I will miss Jim tremendously. It is hard to imagine doing politics without him as a partner. Politics is about disagreements and arguing but he was never disagreeable. He always found a way to move forward and always set an example for the rest of us.
Thank you Doug for being there and thank you Judi for being a great sister.
Rest in peace Jim.
John Sajo - June 17, 2014
By Steph Sherer, Executive Director, Americans for Safe Access 6/17/14
As the Executive Director of Americans for Safe Access (ASA), I usually reserve this space for medical cannabis policy, but today I am writing as an organizer, a student, and a friend who is mourning.
On Monday, cancer took the life of medical cannabis activist Jim Greig. Jim had suffered from Ankylosing Spondylitis, a severe form of arthritis, since the '80s. He was confined to a wheelchair and was bedridden 80 percent of the time. He began using medical cannabis in 1995 and became a tireless advocate shortly after.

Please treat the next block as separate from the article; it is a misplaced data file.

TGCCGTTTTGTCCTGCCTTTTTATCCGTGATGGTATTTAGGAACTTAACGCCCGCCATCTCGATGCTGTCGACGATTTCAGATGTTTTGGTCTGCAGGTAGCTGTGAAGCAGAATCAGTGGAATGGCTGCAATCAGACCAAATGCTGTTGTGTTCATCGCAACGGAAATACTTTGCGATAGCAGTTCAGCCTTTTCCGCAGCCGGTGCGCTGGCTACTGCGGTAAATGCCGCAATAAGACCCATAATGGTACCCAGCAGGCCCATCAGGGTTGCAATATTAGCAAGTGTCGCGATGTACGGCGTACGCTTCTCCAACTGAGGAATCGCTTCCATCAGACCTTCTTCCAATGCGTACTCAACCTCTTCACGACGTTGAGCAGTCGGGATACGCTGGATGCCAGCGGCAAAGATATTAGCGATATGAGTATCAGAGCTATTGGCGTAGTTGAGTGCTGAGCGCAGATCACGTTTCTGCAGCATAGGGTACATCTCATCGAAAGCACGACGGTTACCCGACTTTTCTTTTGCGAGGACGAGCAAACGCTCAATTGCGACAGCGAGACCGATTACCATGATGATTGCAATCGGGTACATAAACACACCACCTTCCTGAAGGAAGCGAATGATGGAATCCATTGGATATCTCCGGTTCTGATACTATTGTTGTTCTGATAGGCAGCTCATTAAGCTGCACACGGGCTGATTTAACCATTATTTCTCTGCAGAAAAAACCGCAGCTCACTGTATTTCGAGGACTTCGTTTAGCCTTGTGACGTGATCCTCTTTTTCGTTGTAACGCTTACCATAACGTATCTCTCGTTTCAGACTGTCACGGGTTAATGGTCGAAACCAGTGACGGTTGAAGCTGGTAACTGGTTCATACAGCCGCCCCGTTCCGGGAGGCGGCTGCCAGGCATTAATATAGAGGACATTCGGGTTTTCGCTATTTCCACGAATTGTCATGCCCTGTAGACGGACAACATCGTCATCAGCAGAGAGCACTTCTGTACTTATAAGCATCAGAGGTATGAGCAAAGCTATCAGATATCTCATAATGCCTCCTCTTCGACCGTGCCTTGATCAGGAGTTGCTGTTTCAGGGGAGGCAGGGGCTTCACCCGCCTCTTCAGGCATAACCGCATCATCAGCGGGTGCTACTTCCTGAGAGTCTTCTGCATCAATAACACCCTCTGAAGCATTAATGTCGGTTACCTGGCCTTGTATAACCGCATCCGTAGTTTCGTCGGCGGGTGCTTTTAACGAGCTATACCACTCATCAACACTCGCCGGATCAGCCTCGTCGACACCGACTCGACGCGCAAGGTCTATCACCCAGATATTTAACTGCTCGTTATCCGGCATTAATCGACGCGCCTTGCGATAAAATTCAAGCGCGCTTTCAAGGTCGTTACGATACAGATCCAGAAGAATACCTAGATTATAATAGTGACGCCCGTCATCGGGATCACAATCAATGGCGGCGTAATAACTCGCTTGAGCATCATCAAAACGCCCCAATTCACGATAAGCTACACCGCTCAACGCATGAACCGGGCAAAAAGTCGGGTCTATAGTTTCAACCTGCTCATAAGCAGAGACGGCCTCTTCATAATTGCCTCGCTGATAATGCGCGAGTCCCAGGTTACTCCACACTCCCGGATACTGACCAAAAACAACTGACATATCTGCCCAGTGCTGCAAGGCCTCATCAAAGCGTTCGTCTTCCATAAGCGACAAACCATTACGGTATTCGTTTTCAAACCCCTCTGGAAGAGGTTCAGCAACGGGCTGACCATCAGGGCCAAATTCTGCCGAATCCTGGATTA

Last month, I had the honor of visiting my friend, colleague, mentor, and my sometimes yogi, Jim, who spent his final days fighting cancer at his home in Eugene, Oregon. It is always a surreal event to go to say goodbye to someone, especially someone who I admire and hold in such high regard. However, in this case, I had a two-hour drive to prepare my thoughts.
I set the GPS for my drive from Portland and just let my memories of Jim well up inside. To my surprise, under these circumstances I felt as I have always felt in his presence: hopeful, inspired, willful, and a bit righteous. Over the last decade, Jim and I have spent hours strategizing, organizing, and encouraging one another in our work to reform cannabis policy.